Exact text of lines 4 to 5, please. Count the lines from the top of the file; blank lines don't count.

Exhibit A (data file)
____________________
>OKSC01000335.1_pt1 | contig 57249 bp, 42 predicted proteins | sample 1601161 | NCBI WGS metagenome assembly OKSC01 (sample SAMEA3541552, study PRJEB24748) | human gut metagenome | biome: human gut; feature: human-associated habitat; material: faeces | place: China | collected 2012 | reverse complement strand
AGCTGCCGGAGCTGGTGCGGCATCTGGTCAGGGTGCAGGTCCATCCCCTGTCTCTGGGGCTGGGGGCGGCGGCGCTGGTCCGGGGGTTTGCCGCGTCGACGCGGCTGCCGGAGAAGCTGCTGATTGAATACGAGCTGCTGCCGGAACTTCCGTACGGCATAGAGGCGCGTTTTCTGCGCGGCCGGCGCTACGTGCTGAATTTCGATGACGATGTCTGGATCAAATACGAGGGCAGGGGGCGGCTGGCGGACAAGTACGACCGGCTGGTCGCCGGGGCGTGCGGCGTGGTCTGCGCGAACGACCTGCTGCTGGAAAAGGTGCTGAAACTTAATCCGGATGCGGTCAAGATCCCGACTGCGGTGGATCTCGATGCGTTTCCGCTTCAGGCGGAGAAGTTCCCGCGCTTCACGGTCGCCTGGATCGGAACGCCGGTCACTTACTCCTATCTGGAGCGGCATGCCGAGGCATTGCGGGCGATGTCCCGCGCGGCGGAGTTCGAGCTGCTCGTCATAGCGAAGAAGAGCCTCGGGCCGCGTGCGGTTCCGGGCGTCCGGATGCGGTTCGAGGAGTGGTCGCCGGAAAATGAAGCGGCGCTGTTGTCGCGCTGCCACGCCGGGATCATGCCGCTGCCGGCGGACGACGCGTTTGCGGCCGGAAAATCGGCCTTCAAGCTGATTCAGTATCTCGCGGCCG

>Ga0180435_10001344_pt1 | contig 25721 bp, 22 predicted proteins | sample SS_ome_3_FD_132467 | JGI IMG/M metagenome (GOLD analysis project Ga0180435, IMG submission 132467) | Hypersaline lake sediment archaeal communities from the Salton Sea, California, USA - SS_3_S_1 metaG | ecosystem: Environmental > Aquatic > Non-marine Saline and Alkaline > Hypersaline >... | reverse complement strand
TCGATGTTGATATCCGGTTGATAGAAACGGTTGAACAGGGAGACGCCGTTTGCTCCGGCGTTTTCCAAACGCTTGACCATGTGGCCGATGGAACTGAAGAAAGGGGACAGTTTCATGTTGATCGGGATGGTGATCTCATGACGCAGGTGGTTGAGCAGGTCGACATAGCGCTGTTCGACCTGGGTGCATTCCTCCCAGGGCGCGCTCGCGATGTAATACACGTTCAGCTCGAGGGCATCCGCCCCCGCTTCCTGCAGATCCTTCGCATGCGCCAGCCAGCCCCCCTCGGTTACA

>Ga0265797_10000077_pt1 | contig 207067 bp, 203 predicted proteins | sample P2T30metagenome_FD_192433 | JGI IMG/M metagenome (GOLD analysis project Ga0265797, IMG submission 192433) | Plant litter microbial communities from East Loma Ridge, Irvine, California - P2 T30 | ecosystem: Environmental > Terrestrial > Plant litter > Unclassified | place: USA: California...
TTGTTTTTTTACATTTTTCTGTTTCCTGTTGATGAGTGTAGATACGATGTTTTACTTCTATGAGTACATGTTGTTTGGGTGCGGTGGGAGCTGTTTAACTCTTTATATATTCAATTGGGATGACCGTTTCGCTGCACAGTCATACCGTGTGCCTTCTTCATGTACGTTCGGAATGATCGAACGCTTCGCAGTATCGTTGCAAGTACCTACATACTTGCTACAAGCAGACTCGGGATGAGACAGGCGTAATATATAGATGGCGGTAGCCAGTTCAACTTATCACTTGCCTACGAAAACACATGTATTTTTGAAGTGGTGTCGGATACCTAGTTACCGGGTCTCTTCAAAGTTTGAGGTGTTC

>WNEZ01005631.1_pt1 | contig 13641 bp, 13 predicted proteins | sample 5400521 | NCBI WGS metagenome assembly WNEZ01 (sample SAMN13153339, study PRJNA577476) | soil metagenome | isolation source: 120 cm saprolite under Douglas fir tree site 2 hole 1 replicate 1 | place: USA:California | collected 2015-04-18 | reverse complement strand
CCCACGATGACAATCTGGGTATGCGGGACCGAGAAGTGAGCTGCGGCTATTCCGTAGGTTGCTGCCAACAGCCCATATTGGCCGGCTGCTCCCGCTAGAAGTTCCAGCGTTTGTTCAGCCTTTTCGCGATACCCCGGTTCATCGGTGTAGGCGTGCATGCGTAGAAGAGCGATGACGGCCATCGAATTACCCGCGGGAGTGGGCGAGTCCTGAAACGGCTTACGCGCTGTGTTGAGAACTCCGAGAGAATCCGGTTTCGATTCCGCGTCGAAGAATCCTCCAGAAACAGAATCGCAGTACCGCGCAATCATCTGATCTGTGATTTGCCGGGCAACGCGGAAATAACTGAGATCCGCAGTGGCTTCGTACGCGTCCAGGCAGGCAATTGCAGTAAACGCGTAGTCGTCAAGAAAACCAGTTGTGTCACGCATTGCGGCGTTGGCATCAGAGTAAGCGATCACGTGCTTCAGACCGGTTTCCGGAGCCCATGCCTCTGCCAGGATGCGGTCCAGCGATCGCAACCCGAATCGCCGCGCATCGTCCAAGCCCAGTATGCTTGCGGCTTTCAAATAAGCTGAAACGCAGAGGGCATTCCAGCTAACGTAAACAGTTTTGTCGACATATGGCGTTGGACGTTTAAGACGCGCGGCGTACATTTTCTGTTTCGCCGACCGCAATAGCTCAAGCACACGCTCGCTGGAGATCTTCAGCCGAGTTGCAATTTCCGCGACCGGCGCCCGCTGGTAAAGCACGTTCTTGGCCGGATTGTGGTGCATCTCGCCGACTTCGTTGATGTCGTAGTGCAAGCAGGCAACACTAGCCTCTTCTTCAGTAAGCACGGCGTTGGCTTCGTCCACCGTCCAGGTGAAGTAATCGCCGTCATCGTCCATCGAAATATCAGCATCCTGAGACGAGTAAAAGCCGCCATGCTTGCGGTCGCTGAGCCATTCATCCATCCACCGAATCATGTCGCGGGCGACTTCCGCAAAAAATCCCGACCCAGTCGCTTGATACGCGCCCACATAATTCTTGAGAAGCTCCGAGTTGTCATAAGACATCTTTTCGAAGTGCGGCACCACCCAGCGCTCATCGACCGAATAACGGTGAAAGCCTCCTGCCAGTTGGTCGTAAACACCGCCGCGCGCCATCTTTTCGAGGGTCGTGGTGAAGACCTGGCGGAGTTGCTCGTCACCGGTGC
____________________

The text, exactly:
TCGATGTTGATATCCGGTTGATAGAAACGGTTGAACAGGGAGACGCCGTTTGCTCCGGCGTTTTCCAAACGCTTGACCATGTGGCCGATGGAACTGAAGAAAGGGGACAGTTTCATGTTGATCGGGATGGTGATCTCATGACGCAGGTGGTTGAGCAGGTCGACATAGCGCTGTTCGACCTGGGTGCATTCCTCCCAGGGCGCGCTCGCGATGTAATACACGTTCAGCTCGAGGGCATCCGCCCCCGCTTCCTGCAGATCCTTCGCATGCGCCAGCCAGCCCCCCTCGGTTACA

>Ga0265797_10000077_pt1 | contig 207067 bp, 203 predicted proteins | sample P2T30metagenome_FD_192433 | JGI IMG/M metagenome (GOLD analysis project Ga0265797, IMG submission 192433) | Plant litter microbial communities from East Loma Ridge, Irvine, California - P2 T30 | ecosystem: Environmental > Terrestrial > Plant litter > Unclassified | place: USA: California...